With the passage of time and the transition from popular uprising to insurgency and civil war, as spurred on by regime brutality, the regime’s military-police apparatus took increasingly macabre means to suppress the civil uprising: it began employing artillery against rebel positions and civilian areas alike in fall 2011, followed by aerial bombardment in spring 2012, cluster bombs that summer, and then missiles in the fall.21 Though the cities of Hama and Homs have met with great violence from the regime from the beginning of the uprising, Deraa, Aleppo, Idlib, and the suburbs of Damascus have been subjected to as much devastation, if not more. Intriguingly, it would seem that Assad’s commanders have chosen to rely more on artillery and air-power than the infantry and armored divisions to serve the end of repression, due to the greater risks of defection involved in the use of regular ground-troops, who are overwhelmingly Sunni conscripts.22 Indeed, to ensure the loyalty of the military and security services to Assad, the officer class and intelligence agencies are mostly constituted by Alawites.23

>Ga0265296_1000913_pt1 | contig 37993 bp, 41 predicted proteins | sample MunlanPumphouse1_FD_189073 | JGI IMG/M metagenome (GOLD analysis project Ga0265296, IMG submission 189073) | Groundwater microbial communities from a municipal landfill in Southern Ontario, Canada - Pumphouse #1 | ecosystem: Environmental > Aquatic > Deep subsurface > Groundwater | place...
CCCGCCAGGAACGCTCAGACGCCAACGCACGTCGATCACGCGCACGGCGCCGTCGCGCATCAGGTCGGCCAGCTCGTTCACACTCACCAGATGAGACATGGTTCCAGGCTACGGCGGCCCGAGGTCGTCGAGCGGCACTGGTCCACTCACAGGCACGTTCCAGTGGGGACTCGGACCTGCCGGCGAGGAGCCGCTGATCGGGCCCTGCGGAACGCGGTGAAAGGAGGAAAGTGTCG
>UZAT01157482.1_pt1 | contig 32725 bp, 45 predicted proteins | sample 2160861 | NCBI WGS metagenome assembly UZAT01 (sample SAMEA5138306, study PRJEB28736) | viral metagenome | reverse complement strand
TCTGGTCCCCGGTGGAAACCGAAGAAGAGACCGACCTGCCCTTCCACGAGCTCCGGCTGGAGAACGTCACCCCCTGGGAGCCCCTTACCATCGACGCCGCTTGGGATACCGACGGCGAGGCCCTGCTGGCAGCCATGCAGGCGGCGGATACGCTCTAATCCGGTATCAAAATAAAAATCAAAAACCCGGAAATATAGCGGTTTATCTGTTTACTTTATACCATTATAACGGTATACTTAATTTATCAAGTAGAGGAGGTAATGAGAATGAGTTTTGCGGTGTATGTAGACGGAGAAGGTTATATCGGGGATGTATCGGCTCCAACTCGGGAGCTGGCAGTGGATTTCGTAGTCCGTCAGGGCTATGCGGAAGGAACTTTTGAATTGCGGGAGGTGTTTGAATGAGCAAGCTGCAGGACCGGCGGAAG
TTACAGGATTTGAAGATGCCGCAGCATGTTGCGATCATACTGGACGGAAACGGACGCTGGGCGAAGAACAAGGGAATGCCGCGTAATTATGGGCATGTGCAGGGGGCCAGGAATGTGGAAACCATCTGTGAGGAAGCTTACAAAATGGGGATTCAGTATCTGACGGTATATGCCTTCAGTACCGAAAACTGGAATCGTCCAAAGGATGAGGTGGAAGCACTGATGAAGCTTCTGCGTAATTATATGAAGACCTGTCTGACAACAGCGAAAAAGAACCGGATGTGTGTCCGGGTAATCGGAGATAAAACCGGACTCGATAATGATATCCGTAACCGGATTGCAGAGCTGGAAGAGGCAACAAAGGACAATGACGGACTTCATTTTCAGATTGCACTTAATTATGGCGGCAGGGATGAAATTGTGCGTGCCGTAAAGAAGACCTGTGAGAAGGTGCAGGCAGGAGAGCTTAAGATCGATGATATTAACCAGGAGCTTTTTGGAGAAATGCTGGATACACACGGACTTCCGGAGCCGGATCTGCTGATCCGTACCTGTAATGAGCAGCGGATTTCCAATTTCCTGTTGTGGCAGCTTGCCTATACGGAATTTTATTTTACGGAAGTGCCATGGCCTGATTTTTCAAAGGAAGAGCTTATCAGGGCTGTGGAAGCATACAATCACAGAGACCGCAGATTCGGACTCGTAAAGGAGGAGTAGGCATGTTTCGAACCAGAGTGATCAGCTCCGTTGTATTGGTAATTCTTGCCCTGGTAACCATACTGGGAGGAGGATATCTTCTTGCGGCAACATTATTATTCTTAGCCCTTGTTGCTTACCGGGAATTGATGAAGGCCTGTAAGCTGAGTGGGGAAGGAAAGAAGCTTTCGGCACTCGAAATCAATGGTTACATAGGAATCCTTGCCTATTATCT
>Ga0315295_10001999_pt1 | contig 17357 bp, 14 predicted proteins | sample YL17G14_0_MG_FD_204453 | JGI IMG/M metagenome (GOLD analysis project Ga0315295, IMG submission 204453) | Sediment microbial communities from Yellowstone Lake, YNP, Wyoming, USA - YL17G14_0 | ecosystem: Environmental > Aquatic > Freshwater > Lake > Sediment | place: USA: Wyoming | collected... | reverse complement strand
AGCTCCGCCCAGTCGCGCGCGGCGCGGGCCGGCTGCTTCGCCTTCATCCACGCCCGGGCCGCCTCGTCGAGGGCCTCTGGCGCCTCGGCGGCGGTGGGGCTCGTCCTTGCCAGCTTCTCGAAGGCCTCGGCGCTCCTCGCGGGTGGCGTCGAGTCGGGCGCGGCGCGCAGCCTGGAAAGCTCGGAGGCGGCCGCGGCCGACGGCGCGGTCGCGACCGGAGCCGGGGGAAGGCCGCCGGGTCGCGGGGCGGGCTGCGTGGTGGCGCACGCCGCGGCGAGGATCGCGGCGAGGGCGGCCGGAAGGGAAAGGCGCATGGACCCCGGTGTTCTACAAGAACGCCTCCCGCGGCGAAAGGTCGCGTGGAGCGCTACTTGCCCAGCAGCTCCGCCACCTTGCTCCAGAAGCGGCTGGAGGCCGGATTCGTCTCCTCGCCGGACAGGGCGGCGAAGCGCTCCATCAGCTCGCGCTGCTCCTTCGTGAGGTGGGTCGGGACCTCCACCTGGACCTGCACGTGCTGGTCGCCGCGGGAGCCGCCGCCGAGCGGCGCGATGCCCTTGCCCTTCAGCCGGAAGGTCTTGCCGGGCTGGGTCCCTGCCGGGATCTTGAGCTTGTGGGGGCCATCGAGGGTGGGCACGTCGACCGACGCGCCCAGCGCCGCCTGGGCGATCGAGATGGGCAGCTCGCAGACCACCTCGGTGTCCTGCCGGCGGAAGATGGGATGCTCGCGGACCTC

After months of initial civil protest against the regime—some currents of which had demanded mere parliamentary reforms at the outset, but then were subsequently radicalized by the regime crackdown, coming to demand no less than the fall of Assad and Ba’athism altogether—the popular-activist movement was eclipsed by the resort to armed struggle, as prosecuted both by Islamist opportunists and more secular rebels, including thousands of defectors from regime forces, a handful of whom proclaimed the foundation of the Free Syria Army (FSA) in June 2011. In addition to army defectors, it is understood that FSA ranks were filled at the beginning as well by volunteer civilian-militants driven to resist the regime by force of arms. In this sense, the beginnings of the FSA must not be conflated with what the FSA subsequently has become, following the pernicious influences the CIA, GCC, and competing Islamist rebels have had on the FSA brigades. In parallel to the FSA’s armed struggle, an important anti-authoritarian development has taken place among the Local Coordinating Committees (LCCs) that have managed regions of Syrian territory from which the regime has been expelled during the war. According to the estimation of Lebanese Marxist Gilbert Achcar, the praxis of the LCCs has made the Syrian uprising “the most democratically organized” of all the Arab revolts that began in 2011.24 As a matter of fact, the decision regime forces made early on to dismantle these decentralized units by arresting their principal organizers played an important part in the general shift from civil to armed tactics on the part of increasingly more regime opponents.25